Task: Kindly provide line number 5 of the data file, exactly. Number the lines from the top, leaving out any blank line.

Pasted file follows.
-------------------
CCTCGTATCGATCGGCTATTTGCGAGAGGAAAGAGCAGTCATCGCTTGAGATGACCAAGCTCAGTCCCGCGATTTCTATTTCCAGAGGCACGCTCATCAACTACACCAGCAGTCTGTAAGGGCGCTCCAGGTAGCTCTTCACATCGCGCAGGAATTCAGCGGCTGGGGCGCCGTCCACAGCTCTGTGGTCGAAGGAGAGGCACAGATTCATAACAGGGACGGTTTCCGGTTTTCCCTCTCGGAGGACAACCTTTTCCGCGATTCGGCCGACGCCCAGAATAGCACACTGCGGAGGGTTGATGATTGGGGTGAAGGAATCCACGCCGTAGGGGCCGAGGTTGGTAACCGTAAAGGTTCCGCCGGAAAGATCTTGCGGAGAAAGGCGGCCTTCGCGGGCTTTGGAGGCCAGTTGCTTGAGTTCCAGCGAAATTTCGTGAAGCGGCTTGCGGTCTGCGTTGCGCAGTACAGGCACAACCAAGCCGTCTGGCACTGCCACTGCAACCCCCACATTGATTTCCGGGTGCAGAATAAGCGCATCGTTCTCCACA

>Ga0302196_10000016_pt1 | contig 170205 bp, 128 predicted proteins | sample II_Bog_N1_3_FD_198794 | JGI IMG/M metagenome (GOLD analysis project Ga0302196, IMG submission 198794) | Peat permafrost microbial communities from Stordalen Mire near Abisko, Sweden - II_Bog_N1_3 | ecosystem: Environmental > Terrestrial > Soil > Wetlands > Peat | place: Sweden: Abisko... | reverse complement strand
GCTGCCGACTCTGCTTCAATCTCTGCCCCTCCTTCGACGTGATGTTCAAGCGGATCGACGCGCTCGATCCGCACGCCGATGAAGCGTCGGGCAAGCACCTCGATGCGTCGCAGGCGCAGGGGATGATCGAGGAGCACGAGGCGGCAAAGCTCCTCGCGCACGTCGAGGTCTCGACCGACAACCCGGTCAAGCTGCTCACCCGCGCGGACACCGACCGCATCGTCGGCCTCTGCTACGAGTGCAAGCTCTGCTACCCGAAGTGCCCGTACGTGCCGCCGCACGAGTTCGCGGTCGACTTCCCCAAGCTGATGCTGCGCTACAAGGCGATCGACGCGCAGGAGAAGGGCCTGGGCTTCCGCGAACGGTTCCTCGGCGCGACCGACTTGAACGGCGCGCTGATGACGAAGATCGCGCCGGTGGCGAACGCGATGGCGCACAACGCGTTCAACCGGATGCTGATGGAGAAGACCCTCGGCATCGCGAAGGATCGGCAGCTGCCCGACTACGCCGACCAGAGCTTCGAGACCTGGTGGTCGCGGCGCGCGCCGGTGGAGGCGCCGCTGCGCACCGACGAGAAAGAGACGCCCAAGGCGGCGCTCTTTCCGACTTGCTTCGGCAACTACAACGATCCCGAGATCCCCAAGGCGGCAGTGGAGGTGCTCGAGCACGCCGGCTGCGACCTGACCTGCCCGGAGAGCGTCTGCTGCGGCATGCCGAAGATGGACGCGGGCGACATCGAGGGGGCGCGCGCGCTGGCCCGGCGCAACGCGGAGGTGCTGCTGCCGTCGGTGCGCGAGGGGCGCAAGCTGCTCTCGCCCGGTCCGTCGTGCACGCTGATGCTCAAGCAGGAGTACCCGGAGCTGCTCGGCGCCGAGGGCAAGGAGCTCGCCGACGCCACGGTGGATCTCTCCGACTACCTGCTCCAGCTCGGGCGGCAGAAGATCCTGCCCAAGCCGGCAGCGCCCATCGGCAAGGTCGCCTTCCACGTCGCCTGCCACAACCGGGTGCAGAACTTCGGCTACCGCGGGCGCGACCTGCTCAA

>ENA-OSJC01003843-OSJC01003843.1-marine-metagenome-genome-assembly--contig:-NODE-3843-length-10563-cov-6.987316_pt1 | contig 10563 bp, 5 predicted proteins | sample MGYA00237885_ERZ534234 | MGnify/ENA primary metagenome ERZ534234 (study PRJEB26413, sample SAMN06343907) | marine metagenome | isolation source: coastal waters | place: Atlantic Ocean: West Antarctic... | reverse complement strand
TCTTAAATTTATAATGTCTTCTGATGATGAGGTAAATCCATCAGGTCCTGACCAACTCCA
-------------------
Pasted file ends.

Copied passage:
TCTTAAATTTATAATGTCTTCTGATGATGAGGTAAATCCATCAGGTCCTGACCAACTCCA